2) An NFT is represented on one blockchain - this is moderately key to note. If one owns the rare fellow represented above on the Ethereum blockchain, there is no “legal” reason why an industrious grifter might not mint an identical content NFT on the Solana blockchain. This is a known issue, and many are working on the solution.
However, this article isn’t really meant to talk about the technical specifications of the NFT ecosystem. In all truth, I do not really see a strong value proposition for the existing NFT ecosystem—but that may (or may not) be on me. It’s clearly a speculative bubble, but I’d be hard pressed to know what the victors and losers of the bubble will be— it’s always much easier in retrospect. Regardless of your opinion of the utility of NFTs, in recent months, we’ve seen eye-popping valuations on some of the better known projects:
Given an exchange rate of $3,272 per Ether (at time of writing), this works out to nearly $58,000,000 worth of trades to purchase and sell Pudgy Penguins, and a “floor price” (the minimum for-sale price for an NFT collection—a bit disingenuous wording) of $7,852 minimum to buy a link to a JPEG of a cartoon penguin.
It’s very difficult with a straight face to talk about valuation here in a fundamental perspective because, to wit, there is none. This is a Known Problem in art valuation in general, for a few reasons:
1) Liquidity - In general, the most simple metric of value is current market price, which in even simpler terms is how much someone else will pay for it if you sell it right now. In a deeper market with commoditized units (e.g. there is no material difference between shares of the same class/company, or sheets of metal according to the same specs) it tends to be much simpler to derive current price, since transactions are largely continuous. However, in largely illiquid markets (housing, art, wine, etc) two factors emerge — in general the assets are not commoditized (one wine vintage is not the same as another), and prices are not at all continuous (for the same artwork or even the same collection, transactions may be years apart). In more illiquid markets, there is significantly higher sensitive to macro trends, versus microstructural phenomena (which, in the absence of news, may largely dominate intraday pricing of liquid markets).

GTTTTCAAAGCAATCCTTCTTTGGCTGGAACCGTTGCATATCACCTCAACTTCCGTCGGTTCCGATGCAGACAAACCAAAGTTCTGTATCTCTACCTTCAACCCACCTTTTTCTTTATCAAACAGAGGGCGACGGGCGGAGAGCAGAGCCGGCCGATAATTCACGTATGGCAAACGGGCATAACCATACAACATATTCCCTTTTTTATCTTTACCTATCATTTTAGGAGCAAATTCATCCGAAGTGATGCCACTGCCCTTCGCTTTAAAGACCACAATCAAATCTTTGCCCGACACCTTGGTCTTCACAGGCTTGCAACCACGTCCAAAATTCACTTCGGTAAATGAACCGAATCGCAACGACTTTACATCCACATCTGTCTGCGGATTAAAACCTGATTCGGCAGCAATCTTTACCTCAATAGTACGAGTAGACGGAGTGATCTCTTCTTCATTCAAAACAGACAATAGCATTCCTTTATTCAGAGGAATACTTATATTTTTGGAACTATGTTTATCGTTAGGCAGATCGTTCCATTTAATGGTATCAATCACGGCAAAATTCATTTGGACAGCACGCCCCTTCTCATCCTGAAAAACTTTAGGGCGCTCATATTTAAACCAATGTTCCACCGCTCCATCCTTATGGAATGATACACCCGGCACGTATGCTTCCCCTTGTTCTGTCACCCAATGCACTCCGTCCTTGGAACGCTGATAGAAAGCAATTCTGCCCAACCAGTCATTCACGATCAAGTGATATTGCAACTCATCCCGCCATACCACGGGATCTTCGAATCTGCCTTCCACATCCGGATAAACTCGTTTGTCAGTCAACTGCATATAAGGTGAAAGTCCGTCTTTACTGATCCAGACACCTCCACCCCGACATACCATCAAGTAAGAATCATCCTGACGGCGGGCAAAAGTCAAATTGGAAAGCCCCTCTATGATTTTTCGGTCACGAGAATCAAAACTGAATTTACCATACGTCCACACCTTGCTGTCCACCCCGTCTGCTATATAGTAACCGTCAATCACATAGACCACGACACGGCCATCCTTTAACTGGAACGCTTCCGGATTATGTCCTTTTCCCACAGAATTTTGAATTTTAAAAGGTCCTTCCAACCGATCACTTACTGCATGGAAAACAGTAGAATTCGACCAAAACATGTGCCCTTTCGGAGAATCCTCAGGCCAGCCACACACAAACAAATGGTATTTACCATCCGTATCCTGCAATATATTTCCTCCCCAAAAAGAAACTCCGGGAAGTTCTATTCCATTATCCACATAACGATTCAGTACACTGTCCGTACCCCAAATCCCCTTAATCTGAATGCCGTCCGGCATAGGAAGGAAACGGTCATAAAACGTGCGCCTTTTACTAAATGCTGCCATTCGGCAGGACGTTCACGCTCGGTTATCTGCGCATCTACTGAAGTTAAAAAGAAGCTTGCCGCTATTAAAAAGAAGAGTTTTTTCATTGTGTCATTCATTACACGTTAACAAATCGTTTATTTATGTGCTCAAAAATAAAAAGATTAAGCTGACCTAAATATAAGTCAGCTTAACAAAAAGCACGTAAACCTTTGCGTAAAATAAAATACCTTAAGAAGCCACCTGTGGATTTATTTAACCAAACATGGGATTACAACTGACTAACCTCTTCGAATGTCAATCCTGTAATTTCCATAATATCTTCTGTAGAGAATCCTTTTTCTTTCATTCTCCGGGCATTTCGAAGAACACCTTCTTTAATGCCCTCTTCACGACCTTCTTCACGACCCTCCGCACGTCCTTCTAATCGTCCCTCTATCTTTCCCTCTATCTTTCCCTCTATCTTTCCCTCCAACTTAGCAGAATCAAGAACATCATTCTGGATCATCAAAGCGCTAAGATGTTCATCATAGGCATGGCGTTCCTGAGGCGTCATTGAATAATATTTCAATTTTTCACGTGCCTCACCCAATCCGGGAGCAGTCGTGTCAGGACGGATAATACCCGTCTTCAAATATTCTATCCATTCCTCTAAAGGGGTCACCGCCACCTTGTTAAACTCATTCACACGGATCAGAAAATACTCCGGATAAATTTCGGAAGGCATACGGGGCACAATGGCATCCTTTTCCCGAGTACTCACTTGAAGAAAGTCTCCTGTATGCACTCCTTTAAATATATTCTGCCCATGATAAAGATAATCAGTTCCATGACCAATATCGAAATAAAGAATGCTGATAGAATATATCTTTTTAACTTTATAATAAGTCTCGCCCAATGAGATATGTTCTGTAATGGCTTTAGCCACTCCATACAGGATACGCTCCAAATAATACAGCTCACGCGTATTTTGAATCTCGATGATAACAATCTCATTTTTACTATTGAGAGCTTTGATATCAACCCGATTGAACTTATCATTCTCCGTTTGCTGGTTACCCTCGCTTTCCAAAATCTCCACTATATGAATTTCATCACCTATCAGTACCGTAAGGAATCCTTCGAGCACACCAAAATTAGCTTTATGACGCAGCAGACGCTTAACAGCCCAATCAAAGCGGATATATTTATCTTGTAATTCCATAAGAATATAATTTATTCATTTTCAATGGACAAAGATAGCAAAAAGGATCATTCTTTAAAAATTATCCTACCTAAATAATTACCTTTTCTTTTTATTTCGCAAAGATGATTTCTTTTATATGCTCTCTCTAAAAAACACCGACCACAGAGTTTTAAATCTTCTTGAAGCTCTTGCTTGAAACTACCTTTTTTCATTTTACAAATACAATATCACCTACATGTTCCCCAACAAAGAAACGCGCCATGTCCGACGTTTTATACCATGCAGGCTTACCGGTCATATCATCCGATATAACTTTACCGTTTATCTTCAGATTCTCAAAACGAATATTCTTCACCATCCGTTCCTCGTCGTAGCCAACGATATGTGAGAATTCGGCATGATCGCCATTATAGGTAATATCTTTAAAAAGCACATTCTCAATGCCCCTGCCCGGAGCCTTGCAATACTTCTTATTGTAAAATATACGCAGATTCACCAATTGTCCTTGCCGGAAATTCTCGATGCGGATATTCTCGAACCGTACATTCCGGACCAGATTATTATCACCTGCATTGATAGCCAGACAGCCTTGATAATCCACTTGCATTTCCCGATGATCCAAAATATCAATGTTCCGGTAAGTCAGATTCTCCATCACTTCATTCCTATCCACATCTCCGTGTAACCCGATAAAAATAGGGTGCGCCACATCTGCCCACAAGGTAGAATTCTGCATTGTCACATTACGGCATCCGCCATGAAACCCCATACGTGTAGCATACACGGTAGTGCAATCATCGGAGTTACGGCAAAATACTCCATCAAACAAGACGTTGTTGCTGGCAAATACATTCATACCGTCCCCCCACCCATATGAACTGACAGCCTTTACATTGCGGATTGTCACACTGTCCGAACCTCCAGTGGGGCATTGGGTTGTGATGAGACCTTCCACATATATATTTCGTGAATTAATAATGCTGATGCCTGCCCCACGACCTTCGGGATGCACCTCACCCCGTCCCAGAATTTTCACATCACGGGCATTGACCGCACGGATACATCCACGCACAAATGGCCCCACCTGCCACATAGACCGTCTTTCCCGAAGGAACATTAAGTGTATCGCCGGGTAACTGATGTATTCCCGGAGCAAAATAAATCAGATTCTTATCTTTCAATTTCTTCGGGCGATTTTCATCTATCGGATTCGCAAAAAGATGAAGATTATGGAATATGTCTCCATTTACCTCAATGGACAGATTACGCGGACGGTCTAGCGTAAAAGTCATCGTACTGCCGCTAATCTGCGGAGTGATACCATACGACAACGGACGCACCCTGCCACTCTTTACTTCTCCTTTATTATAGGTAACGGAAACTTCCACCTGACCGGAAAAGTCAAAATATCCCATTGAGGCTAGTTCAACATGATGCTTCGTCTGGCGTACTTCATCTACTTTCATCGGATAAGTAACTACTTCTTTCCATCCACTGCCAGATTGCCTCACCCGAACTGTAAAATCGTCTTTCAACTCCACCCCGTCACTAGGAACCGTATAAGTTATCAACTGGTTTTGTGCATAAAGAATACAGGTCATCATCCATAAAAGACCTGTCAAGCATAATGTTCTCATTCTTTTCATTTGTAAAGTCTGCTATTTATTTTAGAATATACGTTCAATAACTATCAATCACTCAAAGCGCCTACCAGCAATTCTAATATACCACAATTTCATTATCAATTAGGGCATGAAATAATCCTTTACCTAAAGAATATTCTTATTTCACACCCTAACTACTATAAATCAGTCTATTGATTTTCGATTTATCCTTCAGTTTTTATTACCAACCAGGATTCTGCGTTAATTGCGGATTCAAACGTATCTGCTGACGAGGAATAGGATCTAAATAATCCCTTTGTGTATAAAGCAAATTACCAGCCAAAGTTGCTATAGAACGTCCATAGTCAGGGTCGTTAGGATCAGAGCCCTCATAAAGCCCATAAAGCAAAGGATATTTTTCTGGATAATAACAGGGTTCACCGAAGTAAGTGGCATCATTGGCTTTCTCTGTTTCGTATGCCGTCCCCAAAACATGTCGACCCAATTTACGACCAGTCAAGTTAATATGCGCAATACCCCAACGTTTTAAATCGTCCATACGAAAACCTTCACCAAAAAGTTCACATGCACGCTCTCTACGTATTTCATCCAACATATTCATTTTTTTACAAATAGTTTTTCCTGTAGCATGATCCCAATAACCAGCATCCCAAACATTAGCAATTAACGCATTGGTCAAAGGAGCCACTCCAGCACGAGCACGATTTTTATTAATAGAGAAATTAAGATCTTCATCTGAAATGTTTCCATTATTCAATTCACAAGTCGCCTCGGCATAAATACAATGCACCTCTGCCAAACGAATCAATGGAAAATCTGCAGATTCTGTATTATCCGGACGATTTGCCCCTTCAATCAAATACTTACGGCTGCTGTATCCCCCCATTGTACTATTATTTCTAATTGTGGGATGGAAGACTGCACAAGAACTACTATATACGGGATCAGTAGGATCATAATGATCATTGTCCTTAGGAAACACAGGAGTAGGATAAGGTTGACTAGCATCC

2) The nature of art value - Art is, to some degree, both objective and subjective. The subjective aspect comes from the personal “fundamental” value of art — at a basal level, there is an intangible value we can ascribe to acquiring art we deem aesthetic or meaningful, regardless of financial consequence. This is an experiential premium, and is purely rational, in the same sense we invest money to go to Disneyland or on a nice vacation. Unlike economic value, though, this experiential premium largely differs on a personal basis, and it’s extremely hard (if not impossible) to measure. Each individual participant has some likelihood (not certainty) of their personal valuation and the quickest measure tends to be “maximum price one is willing to pay”. If I wanted to know how much I “valued” a trip to Disneyland, I could simply figure out the maximum price I’d be willing to spend to go there ($100 a day? $200? $1000?). As a rational actor, given I cannot resell this experience, therefore all value (and hence my willingness to pay) should be a function of the utility I derive from it.
What’s interesting as we start thinking of a generalized framework for understanding asset valuation is we can largely separate valuation into two components: